The International Chamber of Shipping (ICS) has warned of a “perfect storm” for global seaborne transport over concerns that vessels with unvaccinated crews could be rejected by ports.
China and the United Arab Emirates are reportedly among countries that have started to require ships to be manned by vaccinated seafarers before entering their countries.
But ICS secretary general Guy Platten said such efforts to control the spread of Covid-19 would be putting shipping companies “in an impossible position” as many seafarers do not have access to vaccination.
More than 85 low-income nations will not have widespread access to vaccines before 2023 because rich countries have pre-ordered more doses than they need, the Economist Intelligence Unit has forecast.
Figures from the ICS show 900,000 of the world’s seafarers are from developing nations — well over half of the total workforce.
“We’re already seeing reports of states requiring proof of Covid-19 vaccination for seafarers," Platten said. "If our workers can’t pass through international borders, this will undoubtedly cause delays and disruptions in the supply chain.
“This is a key issue for shipping but could also have a significant impact across many sectors as international business recovers.”
Delays into ports caused by unvaccinated crew would open up legal liabilities and costs for owners, which, according to the ICS, would not be recoverable from charterers.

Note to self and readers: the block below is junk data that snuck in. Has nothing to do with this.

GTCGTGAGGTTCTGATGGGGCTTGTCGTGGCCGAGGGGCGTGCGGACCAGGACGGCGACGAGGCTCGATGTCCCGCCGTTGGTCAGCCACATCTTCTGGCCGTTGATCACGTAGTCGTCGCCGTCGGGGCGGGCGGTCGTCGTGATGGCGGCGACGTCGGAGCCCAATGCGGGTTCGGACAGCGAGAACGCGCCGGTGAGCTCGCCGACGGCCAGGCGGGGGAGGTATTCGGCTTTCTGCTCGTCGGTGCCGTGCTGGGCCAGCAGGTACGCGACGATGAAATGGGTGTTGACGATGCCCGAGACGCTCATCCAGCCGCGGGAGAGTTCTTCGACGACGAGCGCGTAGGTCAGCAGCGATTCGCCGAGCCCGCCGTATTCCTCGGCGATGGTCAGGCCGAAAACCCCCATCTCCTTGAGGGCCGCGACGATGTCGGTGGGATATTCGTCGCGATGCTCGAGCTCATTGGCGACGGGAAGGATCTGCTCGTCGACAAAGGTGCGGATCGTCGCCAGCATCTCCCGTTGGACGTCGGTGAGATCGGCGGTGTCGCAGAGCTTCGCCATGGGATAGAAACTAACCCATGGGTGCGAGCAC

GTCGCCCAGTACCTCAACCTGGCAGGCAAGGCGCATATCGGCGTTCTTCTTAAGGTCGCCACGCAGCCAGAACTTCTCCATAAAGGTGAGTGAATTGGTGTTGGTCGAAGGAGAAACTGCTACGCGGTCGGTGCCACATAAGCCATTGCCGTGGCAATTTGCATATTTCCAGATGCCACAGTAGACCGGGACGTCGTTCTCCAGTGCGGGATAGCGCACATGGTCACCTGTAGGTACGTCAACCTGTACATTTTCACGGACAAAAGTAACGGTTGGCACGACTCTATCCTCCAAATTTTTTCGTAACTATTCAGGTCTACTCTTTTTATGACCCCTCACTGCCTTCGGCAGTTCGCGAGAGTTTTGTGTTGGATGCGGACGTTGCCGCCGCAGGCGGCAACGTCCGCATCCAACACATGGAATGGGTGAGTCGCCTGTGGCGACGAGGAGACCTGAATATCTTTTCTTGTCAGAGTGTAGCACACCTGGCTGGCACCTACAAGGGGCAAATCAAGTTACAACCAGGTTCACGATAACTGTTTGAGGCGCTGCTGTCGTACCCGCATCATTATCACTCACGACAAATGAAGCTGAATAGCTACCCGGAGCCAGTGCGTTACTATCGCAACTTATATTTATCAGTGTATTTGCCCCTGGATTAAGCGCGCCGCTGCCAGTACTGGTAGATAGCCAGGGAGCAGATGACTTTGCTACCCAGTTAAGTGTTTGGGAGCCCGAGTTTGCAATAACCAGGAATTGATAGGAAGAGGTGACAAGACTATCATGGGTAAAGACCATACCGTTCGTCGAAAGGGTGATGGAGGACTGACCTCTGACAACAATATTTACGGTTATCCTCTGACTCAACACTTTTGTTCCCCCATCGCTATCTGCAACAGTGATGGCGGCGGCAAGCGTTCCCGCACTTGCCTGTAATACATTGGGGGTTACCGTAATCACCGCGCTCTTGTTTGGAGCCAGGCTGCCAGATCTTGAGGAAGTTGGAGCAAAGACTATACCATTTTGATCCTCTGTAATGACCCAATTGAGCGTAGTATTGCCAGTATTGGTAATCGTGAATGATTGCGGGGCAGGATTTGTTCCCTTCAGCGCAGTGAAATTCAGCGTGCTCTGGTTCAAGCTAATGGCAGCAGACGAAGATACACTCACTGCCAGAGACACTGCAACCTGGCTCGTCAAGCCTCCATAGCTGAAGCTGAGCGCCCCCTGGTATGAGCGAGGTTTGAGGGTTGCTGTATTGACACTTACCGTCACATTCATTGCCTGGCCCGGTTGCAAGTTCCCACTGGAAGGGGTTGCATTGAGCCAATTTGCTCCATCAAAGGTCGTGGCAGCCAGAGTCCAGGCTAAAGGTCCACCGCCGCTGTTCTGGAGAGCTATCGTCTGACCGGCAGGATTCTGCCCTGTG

The issue is compounded by the ongoing crewing crisis, with about 200,000 seafarers stranded at sea due to travel restrictions across the globe.
The ICS said that while owners would be able to address the need for seafarer vaccines in new employment contracts, those attempting to change existing contracts or asking crew to receive a specific vaccine requested by a port could open themselves up to legal liability.
CNBC reported that the Chinese government is now only allowing crew changes for seafarers that have received Chinese-made jabs.
Bud Darr, Mediterranean Shipping Co’s executive vice president for maritime policy and government affairs, said: “The shipping industry needs to find creative solutions to the problem.
“In the short term, this means getting seafarers vaccinations in their countries where there are established programmes and sufficient supplies of vaccines.
“In the long term, it’s about exploring the idea of public-private partnerships. There may even be the opportunity, when the initial surge of need is met for national allocation, for manufacturers to provide vaccinations directly to shipowners to allocate and administer to these key workers.”
The ICS is studying proposals including joint purchases of vaccines from the Covax programme, co-led by the World Health Organization (WHO), and setting up vaccination hubs across key international ports.
“Many think we’re in a vaccination sprint,” Platten said. "The reality is we’re at the start of an ultra-marathon, and seafarers will be key in getting across the finish line.
“We need to keep them safe and for governments to play their part by ensuring that vaccines for seafarers have been approved by [the] WHO.”
So far, the WHO has listed vaccines by Johnson & Johnson, Pfizer and BioNTech, Astrazeneca and SK Bio, and Serum Institute of India for emergency use.